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George Washington

No one ever tells a story about the early days in America without bringing in the name of George Washington. In fact he is called the Father of our country. But he did not get this name until he was nearly sixty years old; and all kinds of interesting things, like taming wild colts, fighting Indians, hunting game, fording rivers, and commanding an army, had happened to him before that. He really had a wonderful life.
      
      George Washington was born in Virginia almost two hundred years ago. Virginia was not a state then. Indeed, there were no states. Every colony from Maine to Georgia was owned by King George, who sent men from England to govern them.
      
      At the time of George Washington's birth, Virginia was the richest of the thirteen colonies. George's father, Augustine Washington, had a fine old southern farmhouse set in the midst of a large tobacco plantation. This farm of a thousand acres was on the Potomac River. The Washington boys (George had two older brothers and several younger ones) had plenty of room to play in, and George had a pony, Hero, of his own.
      
      George was eleven years old when his father died, and his mother managed the plantation and brought up the children. George never gave her any trouble. He had good lessons at school and was willing to help her at home. He was a fine wrestler and could row and swim. Indeed, he liked the water so well, that he fancied he might lead the life of a sailor, carrying tobacco from the Potomac River to England. He heard stories of vessels meeting pirates and thought it would be very exciting. But his English uncle warned Mrs. Washington that it would be a hard life for her son, and she coaxed him to give up the idea.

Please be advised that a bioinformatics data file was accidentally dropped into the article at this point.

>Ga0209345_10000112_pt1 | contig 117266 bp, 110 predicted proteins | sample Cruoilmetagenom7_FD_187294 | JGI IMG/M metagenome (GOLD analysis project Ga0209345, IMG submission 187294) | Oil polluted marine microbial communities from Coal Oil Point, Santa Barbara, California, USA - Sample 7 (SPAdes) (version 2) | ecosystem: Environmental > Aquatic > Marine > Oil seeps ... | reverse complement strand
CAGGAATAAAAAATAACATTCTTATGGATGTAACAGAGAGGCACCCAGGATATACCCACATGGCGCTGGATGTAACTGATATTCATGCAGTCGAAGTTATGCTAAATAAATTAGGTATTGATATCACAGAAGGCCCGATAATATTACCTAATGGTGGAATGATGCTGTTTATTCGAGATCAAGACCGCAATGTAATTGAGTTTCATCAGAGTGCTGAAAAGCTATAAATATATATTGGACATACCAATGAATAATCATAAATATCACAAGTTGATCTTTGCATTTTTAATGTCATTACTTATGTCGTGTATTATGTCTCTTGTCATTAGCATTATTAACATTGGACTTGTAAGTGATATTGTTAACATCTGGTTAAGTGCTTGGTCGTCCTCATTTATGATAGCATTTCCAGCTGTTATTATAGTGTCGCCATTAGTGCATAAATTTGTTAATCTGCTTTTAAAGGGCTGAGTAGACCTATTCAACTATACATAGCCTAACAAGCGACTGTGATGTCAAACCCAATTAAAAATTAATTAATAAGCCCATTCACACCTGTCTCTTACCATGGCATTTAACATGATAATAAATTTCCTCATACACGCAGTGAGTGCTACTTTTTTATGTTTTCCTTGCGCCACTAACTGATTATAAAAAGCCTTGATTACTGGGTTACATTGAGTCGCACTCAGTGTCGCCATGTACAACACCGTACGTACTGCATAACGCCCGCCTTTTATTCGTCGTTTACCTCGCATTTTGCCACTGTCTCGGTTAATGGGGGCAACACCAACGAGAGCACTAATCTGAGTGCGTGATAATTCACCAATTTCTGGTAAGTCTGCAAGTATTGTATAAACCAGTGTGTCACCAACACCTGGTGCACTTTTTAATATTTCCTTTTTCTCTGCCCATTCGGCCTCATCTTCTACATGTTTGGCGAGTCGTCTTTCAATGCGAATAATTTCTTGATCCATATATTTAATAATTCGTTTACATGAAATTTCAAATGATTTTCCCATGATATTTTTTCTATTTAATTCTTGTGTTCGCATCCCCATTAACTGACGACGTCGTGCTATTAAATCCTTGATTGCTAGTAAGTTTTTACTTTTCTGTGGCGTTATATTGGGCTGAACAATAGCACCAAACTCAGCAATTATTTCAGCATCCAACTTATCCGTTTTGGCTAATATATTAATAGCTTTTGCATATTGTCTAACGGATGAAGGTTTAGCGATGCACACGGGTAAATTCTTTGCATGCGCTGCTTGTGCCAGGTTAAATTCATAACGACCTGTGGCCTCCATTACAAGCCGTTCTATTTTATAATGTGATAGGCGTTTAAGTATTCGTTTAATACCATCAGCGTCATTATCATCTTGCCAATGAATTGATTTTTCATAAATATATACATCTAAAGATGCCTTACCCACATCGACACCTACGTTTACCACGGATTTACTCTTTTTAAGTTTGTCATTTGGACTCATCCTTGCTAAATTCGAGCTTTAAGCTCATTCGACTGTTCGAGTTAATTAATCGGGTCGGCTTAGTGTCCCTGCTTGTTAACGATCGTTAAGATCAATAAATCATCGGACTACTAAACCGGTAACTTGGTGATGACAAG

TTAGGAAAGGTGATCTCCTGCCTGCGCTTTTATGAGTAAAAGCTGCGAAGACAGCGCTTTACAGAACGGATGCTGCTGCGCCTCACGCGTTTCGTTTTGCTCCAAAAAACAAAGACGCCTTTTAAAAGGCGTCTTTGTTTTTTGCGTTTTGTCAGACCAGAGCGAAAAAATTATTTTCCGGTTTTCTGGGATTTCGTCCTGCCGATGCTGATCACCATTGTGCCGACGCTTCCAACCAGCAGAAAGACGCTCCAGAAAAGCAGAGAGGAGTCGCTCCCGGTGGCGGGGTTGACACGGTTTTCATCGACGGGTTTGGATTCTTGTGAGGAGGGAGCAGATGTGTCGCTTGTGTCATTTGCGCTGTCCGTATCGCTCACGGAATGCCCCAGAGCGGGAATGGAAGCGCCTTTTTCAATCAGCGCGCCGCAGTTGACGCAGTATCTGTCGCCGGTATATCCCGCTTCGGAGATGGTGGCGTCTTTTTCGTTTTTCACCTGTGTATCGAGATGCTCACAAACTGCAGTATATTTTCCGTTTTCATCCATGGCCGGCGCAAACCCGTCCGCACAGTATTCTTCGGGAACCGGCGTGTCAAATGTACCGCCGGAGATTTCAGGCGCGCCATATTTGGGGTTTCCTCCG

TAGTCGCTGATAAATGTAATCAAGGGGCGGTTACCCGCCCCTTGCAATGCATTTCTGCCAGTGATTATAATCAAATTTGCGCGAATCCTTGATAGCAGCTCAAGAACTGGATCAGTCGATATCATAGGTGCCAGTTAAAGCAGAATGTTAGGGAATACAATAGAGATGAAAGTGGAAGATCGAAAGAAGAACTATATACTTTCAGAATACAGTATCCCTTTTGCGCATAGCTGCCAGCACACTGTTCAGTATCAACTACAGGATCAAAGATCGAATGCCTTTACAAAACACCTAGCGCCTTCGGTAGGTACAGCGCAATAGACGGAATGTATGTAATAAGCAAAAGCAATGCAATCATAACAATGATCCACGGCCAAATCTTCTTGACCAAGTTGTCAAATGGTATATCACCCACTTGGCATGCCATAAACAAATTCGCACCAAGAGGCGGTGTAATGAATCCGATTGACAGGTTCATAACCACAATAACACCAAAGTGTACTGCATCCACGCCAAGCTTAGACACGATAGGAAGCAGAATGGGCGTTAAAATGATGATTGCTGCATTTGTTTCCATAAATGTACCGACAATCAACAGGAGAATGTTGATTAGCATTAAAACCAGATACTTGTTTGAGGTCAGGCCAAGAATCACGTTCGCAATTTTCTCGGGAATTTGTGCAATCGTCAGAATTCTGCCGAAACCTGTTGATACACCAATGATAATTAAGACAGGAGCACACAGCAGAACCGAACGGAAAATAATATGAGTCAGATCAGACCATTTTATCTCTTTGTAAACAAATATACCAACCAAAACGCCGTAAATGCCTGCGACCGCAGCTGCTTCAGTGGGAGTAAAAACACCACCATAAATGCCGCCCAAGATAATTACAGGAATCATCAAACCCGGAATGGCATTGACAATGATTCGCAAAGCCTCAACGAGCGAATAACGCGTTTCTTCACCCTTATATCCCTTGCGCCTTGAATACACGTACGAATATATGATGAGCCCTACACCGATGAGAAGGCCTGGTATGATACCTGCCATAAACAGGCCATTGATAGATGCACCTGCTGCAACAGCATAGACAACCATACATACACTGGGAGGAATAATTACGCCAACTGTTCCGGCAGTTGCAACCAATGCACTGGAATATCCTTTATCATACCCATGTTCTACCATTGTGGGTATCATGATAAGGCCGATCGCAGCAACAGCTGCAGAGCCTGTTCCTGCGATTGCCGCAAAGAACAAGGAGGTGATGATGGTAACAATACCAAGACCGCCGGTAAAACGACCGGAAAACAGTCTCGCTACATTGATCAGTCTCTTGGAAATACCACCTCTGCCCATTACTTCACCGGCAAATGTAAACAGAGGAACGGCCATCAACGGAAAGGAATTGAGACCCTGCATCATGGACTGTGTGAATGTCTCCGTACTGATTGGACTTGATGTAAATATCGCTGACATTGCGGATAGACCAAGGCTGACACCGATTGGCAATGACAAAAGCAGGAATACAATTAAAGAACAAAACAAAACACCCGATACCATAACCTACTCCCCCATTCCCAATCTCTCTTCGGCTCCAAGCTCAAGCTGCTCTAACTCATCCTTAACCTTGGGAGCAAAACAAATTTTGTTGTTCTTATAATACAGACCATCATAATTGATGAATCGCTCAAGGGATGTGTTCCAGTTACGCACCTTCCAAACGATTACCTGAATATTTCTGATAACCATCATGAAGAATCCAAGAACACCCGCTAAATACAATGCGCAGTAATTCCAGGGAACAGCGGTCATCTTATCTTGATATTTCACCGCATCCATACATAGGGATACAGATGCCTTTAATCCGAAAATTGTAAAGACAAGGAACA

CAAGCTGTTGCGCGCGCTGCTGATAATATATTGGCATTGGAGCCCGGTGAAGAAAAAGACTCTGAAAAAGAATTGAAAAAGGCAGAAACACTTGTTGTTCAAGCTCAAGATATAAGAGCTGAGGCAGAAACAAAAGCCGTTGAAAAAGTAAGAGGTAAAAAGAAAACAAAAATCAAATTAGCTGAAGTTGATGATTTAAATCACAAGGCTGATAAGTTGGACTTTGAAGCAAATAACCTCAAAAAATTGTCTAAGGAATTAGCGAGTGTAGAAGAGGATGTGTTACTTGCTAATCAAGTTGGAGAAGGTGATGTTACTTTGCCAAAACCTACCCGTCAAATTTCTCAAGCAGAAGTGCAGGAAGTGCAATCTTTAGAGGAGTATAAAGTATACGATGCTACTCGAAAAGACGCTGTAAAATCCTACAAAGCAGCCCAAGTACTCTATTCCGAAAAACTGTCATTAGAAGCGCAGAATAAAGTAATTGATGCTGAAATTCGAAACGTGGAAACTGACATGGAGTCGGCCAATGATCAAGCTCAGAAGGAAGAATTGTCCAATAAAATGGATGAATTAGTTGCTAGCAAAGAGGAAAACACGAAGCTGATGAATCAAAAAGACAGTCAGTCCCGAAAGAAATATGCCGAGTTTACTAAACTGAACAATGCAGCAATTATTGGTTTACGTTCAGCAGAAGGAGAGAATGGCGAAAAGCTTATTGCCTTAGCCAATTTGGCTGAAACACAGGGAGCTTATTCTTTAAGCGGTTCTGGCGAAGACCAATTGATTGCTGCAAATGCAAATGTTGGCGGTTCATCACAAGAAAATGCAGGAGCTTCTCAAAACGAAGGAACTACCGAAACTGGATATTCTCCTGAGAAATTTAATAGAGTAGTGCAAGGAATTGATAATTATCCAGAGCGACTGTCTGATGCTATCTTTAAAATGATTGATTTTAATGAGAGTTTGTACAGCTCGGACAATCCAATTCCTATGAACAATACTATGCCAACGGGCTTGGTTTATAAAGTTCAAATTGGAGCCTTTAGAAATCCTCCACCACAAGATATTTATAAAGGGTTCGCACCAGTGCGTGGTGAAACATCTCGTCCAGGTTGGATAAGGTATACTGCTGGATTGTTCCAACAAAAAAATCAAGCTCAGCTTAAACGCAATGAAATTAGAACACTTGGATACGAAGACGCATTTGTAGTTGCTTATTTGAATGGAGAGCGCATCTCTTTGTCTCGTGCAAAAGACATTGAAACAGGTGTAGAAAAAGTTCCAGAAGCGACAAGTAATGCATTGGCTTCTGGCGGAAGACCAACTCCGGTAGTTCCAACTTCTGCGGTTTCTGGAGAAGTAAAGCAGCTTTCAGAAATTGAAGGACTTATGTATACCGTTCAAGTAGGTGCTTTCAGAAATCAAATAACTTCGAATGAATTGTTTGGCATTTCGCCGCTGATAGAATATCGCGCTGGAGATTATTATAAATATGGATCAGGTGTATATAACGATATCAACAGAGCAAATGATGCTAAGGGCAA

George had shown that he could do the work of a man on the farm when he was only sixteen. He was tall and strong and had a firm will. He had great skill in breaking colts and understood planting and harvesting, as well as tobacco raising. Being good at figures, he learned surveying. Surveying is the science of measuring land so that an owner will know just how much he has, how it lies, and what it adjoins, so that he can cut it into lots and set the measurements all down on paper. George was a fine land surveyor, and when he went to visit a half-brother, Lawrence Washington, who had a beautiful new home on the Potomac, which he called Mount Vernon, an English nobleman, Lord Fairfax, who owned the next estate, hired George to go all over his land in Virginia and put on paper for him the names of the people who lived in the Shenandoah valley, the way the roads ran, and the size of his different plantations. He really did not know how much land he owned, for King Charles the Second had given an immense amount of land to his grandfather. But he thought it was quite time to find out, and he was sure George Washington was an honest lad who would do the work well.
      
      Lord Fairfax spoke so highly of George that he was made surveyor of the colony. The outdoor life, and the long tramps in the sunshine made George's tall frame fill out, and he became one of the stoutest and handsomest young men in the colony.
      
      Lawrence Washington was ill and had to go to a warmer climate, so he took George with him for help and company. Lawrence did not live and left the eight-thousand-acre estate, Mount Vernon, to George. This made George Washington a rich man at twenty.
      
      The French and English began to discover that there was fine, rich land on either side of the Ohio River, and each laid claim to it. Now the Indians had been wandering through the forests of that region, camping and fishing where they chose, and they felt the land belonged to them. They grew ugly and sulky toward the English with whom up to this time they had been very friendly. It looked as if there would be war.